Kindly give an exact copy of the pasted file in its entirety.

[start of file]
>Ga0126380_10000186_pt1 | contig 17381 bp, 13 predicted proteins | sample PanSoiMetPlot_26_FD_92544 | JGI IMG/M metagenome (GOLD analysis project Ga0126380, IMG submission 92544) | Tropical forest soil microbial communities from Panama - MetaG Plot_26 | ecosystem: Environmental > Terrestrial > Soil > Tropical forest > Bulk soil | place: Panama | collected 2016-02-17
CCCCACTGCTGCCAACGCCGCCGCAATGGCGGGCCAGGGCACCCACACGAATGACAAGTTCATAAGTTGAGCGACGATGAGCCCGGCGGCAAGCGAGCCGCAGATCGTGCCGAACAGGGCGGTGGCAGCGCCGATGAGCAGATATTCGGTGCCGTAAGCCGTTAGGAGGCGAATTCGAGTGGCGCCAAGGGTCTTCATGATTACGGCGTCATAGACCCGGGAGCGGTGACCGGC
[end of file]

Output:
>Ga0126380_10000186_pt1 | contig 17381 bp, 13 predicted proteins | sample PanSoiMetPlot_26_FD_92544 | JGI IMG/M metagenome (GOLD analysis project Ga0126380, IMG submission 92544) | Tropical forest soil microbial communities from Panama - MetaG Plot_26 | ecosystem: Environmental > Terrestrial > Soil > Tropical forest > Bulk soil | place: Panama | collected 2016-02-17
CCCCACTGCTGCCAACGCCGCCGCAATGGCGGGCCAGGGCACCCACACGAATGACAAGTTCATAAGTTGAGCGACGATGAGCCCGGCGGCAAGCGAGCCGCAGATCGTGCCGAACAGGGCGGTGGCAGCGCCGATGAGCAGATATTCGGTGCCGTAAGCCGTTAGGAGGCGAATTCGAGTGGCGCCAAGGGTCTTCATGATTACGGCGTCATAGACCCGGGAGCGGTGACCGGC